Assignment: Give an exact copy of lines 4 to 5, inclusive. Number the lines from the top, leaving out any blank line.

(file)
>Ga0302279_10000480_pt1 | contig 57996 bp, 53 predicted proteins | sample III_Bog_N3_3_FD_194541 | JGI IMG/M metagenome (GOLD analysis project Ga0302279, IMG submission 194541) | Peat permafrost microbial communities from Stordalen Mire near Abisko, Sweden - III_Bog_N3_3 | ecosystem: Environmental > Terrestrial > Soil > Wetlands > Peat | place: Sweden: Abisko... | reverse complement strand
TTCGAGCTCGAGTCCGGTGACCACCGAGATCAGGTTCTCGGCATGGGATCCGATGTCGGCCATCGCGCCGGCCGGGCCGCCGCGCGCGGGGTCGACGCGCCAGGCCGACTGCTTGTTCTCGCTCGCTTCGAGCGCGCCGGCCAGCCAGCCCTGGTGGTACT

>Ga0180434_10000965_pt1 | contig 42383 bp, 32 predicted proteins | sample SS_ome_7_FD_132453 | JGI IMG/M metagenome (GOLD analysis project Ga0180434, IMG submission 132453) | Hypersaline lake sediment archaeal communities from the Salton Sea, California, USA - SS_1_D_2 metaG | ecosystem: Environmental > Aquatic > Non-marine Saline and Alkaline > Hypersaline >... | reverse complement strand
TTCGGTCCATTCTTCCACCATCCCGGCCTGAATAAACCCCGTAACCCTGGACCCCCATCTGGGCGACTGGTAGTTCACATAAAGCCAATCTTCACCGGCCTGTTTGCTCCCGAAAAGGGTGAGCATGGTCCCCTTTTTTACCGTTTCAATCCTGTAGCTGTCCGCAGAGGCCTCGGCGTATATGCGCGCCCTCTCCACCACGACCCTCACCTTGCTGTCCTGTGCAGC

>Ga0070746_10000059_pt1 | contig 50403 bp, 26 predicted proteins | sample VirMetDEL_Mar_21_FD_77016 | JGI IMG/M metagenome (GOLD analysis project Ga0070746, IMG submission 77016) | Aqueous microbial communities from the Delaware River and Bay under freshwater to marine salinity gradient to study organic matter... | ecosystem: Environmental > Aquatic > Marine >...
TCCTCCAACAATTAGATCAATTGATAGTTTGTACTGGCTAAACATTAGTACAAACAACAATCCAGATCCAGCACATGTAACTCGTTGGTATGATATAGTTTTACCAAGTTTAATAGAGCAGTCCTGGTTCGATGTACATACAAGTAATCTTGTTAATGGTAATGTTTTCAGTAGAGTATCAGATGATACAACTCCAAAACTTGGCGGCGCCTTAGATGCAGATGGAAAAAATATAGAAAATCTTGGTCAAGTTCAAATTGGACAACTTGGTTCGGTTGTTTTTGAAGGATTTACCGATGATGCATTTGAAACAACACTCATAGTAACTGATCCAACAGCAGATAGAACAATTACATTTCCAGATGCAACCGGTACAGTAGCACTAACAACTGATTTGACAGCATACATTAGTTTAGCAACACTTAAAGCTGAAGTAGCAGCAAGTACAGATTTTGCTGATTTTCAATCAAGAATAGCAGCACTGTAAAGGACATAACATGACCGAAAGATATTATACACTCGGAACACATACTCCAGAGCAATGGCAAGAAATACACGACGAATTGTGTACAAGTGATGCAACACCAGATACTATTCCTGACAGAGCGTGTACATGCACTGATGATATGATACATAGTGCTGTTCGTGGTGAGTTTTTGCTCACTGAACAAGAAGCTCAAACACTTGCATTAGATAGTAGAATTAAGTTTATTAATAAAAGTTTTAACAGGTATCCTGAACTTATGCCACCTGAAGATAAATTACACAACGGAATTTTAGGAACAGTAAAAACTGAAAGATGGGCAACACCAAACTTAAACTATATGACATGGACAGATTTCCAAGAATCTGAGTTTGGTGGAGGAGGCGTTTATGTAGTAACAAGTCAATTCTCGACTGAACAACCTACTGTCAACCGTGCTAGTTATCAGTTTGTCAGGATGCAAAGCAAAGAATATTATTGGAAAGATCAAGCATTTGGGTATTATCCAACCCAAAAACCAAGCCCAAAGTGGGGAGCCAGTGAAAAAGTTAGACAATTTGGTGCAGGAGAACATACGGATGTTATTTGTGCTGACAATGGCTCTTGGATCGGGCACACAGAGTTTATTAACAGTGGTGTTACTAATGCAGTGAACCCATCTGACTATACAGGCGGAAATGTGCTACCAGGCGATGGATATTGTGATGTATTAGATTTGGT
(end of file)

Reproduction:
TTCGGTCCATTCTTCCACCATCCCGGCCTGAATAAACCCCGTAACCCTGGACCCCCATCTGGGCGACTGGTAGTTCACATAAAGCCAATCTTCACCGGCCTGTTTGCTCCCGAAAAGGGTGAGCATGGTCCCCTTTTTTACCGTTTCAATCCTGTAGCTGTCCGCAGAGGCCTCGGCGTATATGCGCGCCCTCTCCACCACGACCCTCACCTTGCTGTCCTGTGCAGC

>Ga0070746_10000059_pt1 | contig 50403 bp, 26 predicted proteins | sample VirMetDEL_Mar_21_FD_77016 | JGI IMG/M metagenome (GOLD analysis project Ga0070746, IMG submission 77016) | Aqueous microbial communities from the Delaware River and Bay under freshwater to marine salinity gradient to study organic matter... | ecosystem: Environmental > Aquatic > Marine >...